The cap on employee stock options — part of the tax changes in the federal Liberal’s 2019 budget — are vaguely defined and will lead to confusion and litigation, say tax lawyers.
In the budget, released March 19, the government proposed placing an annual cap on stock options for employees of “long-established, mature firms” at $200,000. Those working at “startups and rapidly growing” businesses will not be subject to this change. Currently, employee stock options get special tax treatment, allowing for an income inclusion deduction, which makes the income incurred from the option taxable at close to the capital gains rate, and this can be realized by employees at any type of company.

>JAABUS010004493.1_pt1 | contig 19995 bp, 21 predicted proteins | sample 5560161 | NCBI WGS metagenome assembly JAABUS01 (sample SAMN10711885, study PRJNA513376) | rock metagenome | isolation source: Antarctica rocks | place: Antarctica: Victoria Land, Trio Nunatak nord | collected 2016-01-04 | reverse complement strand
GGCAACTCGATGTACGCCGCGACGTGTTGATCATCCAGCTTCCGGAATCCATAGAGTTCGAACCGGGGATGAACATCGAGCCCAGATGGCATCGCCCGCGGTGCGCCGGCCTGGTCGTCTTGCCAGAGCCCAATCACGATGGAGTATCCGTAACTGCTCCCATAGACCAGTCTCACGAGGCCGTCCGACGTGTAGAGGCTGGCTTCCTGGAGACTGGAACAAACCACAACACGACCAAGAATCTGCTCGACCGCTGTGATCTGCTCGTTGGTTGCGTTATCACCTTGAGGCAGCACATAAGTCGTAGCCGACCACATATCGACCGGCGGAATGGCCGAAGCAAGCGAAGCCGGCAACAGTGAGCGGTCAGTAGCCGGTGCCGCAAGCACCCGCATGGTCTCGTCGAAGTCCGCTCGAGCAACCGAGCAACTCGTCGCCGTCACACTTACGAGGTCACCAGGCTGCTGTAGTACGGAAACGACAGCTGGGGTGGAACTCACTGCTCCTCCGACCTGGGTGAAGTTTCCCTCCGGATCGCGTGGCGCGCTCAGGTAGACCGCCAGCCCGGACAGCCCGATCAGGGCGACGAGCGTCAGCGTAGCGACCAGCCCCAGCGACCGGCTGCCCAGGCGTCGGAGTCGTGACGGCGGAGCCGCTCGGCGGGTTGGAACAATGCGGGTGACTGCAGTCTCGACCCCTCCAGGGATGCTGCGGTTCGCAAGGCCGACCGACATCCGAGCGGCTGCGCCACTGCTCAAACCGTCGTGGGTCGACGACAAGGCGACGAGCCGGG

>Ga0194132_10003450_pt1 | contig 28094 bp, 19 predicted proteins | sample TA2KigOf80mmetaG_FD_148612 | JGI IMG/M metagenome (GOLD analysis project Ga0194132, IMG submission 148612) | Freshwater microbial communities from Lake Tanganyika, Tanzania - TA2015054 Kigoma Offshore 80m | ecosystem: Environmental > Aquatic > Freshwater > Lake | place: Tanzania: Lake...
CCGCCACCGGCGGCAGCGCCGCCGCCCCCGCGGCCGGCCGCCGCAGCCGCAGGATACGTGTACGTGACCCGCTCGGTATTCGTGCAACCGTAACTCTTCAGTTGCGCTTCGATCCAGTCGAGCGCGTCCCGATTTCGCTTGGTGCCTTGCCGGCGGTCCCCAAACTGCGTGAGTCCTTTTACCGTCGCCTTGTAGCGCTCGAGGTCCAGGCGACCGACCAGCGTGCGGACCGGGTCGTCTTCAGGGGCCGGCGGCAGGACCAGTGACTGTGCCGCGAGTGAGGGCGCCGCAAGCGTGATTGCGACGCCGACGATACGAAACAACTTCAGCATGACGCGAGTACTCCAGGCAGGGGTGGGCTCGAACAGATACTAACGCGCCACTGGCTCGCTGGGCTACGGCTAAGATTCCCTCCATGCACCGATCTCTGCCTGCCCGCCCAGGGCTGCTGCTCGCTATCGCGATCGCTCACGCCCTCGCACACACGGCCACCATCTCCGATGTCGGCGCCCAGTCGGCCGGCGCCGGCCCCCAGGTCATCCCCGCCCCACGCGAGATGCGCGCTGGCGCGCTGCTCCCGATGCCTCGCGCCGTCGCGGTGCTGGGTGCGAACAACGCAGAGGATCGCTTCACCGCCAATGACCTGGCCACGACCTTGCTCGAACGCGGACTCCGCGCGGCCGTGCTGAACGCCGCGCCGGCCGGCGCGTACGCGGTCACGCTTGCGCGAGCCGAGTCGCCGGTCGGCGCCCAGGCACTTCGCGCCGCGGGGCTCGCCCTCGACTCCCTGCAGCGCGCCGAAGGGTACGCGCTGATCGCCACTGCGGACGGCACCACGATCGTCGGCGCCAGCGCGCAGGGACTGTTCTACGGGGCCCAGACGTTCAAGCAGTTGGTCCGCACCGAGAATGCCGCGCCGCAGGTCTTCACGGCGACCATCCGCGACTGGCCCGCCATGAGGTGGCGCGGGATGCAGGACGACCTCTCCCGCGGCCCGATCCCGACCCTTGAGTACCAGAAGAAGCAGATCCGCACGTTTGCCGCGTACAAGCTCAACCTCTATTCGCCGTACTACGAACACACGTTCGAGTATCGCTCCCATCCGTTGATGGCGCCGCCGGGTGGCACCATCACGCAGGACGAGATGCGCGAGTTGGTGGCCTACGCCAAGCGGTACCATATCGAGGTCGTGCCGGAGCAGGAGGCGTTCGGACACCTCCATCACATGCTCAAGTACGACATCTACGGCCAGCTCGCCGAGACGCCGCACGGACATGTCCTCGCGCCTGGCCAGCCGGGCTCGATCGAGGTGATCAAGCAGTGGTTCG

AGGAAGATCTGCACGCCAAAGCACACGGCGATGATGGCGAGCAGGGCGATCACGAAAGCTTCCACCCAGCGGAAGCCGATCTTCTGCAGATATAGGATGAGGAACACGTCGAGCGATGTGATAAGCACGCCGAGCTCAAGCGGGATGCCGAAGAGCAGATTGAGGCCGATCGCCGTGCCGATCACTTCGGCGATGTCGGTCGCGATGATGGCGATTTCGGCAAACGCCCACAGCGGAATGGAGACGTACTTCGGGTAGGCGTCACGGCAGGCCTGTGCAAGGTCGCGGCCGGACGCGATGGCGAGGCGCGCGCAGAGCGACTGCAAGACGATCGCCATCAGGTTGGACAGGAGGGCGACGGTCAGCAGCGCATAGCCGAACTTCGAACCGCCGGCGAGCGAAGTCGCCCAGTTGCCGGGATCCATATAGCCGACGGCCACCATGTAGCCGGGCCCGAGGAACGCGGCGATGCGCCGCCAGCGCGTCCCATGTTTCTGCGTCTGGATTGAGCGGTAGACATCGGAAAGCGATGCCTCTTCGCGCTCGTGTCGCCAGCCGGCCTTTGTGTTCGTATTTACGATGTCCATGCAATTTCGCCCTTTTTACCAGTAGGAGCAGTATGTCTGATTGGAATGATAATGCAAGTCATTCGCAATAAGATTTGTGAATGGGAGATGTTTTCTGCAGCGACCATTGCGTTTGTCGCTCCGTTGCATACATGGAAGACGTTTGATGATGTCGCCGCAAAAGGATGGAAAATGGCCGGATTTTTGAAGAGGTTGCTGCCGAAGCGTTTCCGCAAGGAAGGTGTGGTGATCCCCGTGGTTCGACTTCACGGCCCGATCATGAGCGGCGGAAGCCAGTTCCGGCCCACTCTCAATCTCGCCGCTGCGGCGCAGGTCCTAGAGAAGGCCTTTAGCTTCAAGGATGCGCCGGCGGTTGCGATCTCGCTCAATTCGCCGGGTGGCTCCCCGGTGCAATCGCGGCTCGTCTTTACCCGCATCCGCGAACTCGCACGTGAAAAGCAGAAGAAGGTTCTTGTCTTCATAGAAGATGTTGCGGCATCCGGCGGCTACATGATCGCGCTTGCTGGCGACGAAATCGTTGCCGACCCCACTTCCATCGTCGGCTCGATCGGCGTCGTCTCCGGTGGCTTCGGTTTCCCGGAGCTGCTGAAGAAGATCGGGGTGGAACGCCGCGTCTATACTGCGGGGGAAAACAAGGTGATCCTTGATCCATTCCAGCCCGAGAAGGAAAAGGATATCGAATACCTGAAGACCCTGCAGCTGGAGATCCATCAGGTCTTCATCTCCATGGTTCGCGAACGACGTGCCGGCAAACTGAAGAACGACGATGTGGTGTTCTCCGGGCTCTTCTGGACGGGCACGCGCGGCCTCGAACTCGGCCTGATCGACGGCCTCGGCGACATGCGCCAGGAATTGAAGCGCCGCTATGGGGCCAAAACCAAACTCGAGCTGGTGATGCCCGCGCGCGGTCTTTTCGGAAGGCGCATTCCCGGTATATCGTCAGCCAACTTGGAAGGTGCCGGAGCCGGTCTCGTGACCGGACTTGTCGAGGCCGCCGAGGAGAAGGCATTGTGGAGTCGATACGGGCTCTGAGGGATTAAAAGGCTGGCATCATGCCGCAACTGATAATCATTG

The problem lies in the definitions, say tax lawyers. What a startup, a rapidly growing Canadian business and a mature business are may be hard to translate into legislative language, says TaxChambers LLP counsel and University of Ottawa law professor Vern Krishna.